The spirit of Succot can save lives
I want young Jews to work with other faiths to help my foundation fight suffering in Africa
AS JEWS AROUND the world celebrate Succot, they celebrate human beings maintaining a loving, caring covenant with God and with each other. It is this that gives rise to the virtues of charity and solidarity, core covenantal values expressed in the work of the community’s NGOs — World Jewish Relief and Tzedek among others. But they are also shared between different faith communities. One of the practices on the festival, of course, is to build succahs. This serves as a reminder of our vulnerability to the elements. Come rain or shine, Jews eat and sometimes even sleep in their succahs. While in the Western world we may be fortunate enough to be able to return to the comfort of our homes, for many people around the world home is more like a hut or temporary dwelling, offering little protection from the cold and rain.
I believe that faith groups have a crucial role to play in combating deprivation, hunger and poverty. That is one of the major objectives of my Faith Foundation, which I launched in May this year. It is why our Faiths Act programme tries to promote interfaith action to achieve the Millennium Goals (MDGs).
Agreed by 189 world leaders in 2000, the MDGs are arguably the clearest expression of globally shared moral values at work since the Universal Declaration of Human Rights. Set in a 15-year time-frame, their mid-term fell in 2008. Their eight objectives reflect two great forces in Judaism: its prophetic tradition, the cry to bring people out of poverty and suffering; and a set of steps that indicate the right path in which to go, a shared way based on charity and solidarity, tikkun olam for a global partnership against poverty. The Chief Rabbi spoke out eloquently about their importance in the BBC’s Thought for the Day broadcast on September 26, the day after the UN world leaders’ Summit on Poverty.
I was privileged while in government to participate in their formulation and implementation, but had no illusions about the challenge they posed. Their achieving has always demanded more than the focused attention and commitment of governments. Internationaldevelopment institutions, charitable foundations and other donors have stepped up to the plate. Civil-society organisations, not least faith-based groups, have held governments to account on their pledges. UN SecretaryGeneral Ban Ki-moon has encouraged religious groups to continue being “powerful advocates in mobilising political leaders and the public at large”.
In many parts of the world, faith communities are at the cutting edge of implementation and delivery. In several sub-Saharan African countries they provide over half the available health care. Jewish students in Project Muso working in an integrated primary health-care programme in Mali, in a predominantly Muslim community, are a fine example of what is being done — out of religious conviction. I was impressed by the way funding for this work was raised annually in a “succathon” held in the USA. Participants collected pledges for bed nets to help prevent deaths from malaria for each night they slept in the succah.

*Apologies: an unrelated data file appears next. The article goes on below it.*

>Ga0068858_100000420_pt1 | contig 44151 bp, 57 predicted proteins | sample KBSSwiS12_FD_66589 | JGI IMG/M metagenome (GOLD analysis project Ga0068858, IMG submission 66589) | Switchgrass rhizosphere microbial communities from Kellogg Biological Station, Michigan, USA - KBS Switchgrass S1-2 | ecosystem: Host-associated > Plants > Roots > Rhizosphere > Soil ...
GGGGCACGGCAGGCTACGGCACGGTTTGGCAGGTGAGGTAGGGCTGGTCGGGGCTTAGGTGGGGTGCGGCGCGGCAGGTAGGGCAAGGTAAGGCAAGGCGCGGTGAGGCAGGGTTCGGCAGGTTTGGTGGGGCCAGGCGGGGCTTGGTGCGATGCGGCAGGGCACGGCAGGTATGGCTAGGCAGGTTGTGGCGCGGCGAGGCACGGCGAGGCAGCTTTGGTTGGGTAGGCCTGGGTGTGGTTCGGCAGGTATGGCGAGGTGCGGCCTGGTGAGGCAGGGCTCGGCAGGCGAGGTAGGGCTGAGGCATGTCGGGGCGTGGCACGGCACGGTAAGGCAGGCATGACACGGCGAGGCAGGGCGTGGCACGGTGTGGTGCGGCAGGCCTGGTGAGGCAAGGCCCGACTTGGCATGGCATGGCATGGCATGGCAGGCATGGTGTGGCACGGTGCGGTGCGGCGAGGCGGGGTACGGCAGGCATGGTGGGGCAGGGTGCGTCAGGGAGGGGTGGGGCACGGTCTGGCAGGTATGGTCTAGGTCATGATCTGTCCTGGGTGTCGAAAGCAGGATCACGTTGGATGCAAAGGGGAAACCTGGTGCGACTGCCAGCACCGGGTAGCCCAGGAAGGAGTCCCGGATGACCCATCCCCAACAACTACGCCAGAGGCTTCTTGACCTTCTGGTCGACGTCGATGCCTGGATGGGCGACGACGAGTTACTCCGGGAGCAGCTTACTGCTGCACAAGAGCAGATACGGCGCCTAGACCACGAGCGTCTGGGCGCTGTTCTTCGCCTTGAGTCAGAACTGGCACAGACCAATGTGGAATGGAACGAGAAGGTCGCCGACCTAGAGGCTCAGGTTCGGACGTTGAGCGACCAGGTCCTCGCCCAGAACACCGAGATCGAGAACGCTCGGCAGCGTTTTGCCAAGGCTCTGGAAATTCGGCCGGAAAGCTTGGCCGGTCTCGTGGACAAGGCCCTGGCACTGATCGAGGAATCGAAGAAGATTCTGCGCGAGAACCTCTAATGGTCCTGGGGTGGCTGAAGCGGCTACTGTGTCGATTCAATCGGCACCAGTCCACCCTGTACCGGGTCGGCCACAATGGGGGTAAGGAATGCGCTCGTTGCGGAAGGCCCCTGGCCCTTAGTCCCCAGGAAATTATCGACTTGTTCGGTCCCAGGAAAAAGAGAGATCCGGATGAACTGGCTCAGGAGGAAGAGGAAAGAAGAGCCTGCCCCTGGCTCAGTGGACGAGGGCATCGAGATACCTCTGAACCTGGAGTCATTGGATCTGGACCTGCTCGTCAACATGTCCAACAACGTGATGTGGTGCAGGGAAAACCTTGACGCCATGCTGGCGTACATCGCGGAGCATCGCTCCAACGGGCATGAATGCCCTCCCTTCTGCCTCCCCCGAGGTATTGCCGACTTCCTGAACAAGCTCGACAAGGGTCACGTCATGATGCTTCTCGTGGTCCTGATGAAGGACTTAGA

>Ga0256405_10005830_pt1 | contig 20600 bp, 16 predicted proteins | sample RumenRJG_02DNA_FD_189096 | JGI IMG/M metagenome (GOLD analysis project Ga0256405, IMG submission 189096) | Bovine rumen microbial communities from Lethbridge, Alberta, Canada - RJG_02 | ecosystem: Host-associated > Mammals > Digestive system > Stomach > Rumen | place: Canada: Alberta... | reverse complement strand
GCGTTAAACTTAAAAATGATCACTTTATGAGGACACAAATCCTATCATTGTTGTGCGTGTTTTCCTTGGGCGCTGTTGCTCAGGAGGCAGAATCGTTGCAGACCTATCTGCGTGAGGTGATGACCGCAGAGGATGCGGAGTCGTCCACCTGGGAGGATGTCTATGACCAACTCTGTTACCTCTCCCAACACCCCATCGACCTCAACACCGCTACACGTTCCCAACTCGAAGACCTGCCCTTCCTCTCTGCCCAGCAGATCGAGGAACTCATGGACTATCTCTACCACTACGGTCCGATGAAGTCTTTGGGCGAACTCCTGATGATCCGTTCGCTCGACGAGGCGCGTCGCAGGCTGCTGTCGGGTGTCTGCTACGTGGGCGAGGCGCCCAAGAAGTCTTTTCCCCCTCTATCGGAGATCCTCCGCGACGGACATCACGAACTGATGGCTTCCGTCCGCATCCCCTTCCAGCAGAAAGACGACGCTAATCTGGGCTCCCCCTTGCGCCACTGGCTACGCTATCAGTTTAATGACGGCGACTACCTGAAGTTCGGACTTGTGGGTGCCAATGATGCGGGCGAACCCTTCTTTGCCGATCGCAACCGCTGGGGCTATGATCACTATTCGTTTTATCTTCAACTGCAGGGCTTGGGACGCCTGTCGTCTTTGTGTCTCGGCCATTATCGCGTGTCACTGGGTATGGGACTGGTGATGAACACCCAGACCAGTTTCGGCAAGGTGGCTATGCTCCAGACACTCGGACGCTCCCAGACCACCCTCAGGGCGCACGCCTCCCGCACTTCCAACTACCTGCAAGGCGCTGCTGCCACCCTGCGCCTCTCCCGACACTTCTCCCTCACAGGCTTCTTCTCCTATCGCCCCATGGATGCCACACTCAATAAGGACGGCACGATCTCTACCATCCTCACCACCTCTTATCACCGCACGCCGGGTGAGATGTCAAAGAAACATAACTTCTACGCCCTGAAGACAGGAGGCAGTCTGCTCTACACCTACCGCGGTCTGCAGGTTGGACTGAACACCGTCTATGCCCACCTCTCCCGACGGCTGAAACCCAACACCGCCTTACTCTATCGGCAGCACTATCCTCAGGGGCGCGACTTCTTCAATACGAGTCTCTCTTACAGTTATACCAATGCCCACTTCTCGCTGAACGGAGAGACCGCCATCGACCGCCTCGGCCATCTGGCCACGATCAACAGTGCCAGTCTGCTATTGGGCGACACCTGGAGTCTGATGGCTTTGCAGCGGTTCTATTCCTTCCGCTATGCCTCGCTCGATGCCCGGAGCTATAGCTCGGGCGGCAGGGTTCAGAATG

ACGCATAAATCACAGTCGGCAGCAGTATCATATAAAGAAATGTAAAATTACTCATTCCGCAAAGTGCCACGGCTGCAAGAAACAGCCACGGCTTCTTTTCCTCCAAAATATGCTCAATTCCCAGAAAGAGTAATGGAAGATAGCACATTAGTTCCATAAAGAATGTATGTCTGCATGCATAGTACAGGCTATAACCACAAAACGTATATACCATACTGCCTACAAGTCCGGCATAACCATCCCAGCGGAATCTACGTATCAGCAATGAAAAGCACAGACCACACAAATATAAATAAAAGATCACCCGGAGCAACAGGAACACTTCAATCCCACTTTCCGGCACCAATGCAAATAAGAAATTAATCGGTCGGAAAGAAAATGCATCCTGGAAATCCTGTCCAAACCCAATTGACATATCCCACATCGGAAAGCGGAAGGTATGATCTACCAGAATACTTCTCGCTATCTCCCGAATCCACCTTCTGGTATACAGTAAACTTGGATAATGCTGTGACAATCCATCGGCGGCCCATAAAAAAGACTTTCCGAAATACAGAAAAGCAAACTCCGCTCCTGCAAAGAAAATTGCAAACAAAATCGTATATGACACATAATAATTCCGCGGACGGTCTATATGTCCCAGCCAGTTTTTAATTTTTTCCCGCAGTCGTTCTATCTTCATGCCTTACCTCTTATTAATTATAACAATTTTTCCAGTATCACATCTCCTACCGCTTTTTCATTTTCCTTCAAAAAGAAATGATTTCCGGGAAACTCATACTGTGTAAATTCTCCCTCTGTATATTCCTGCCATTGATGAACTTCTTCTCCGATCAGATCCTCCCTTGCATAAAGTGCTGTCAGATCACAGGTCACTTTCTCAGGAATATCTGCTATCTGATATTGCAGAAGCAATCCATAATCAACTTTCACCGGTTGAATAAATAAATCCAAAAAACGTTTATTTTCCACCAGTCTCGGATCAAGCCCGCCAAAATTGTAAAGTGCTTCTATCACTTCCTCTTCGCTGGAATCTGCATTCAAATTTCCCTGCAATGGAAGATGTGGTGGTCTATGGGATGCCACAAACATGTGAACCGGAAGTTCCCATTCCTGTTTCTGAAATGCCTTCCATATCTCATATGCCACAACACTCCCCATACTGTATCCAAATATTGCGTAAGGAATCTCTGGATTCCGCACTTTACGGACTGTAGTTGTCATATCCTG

Earlier this year, the London interfaith march led by the Anglican Bishops at the Lambeth Conference, bringing together Hindus, Sikhs, Buddhists, Jews and Muslims, was a colourful indication of how all the faith-communities found a shared moral vision in the Millennium Development Goals. Today, multi-religious co-operation is growing, particularly in response to the HIV/AIDS pandemic, but it has a long way to go if it is to realise its full potential.
The energy and dynamism of young people of faith, working together, has still to be brought fully into play. They are the change-makers for this and future generations. They can make a difference.
That is why our Faiths Act Fellows Programme (one of several programmes in the Tony Blair Faith Foundation and co-ordinated by Interfaith Youth Core) is establishing 30 fellowships in 2009 for young people of faith aged 18-25, initially drawn from the USA, UK and Canada. They will become “ambassadors” for the Millennium Development Goals, working together in interfaith pairs in their different faith communities in host organisations in their own countries. In particular, they will focus on tackling deaths from malaria. Before starting work, they will receive intensive training both in London and Chicago with the Interfaith Youth Core, and they will learn from African experience in Malawi, Tanzania, and Mali.
The task of Faiths Act Fellows will be to generate an interfaith youth movement that will give the promo- tion of the Millennium Development Goals a new momentum and, hand in hand with their religious leaders, take the Millennium Campaign forward. They will need — Jewish — values of service and charity, compassion in the face of needless suffering and death, an aptitude for powerful advocacy, and to be ready to commit almost a year of their life.
“Needless” is a word I want to emphasise. There are estimated to be nearly one million deaths from malaria annually, most of them in sub-Saharan Africa, most of them children under five. All of them are completely preventable with bed nets and anti-malarial drugs. The challenge is creating the will to provide them for those in need. “Moral responsibility for a problem — it can be argued — grows in parallel with the human capacity to solve it,” Rev William Vendley, secretary-general of Religions for Peace, wrote recently. That is what I would argue too, and that is why it is my hope that we will see a generation of young Jews come forward and respond to the challenge.
At this time of Succot, at the start of this new Jewish year, 5769, let us all think about those who go without, and for whom a temporary shelter is an enduring reality.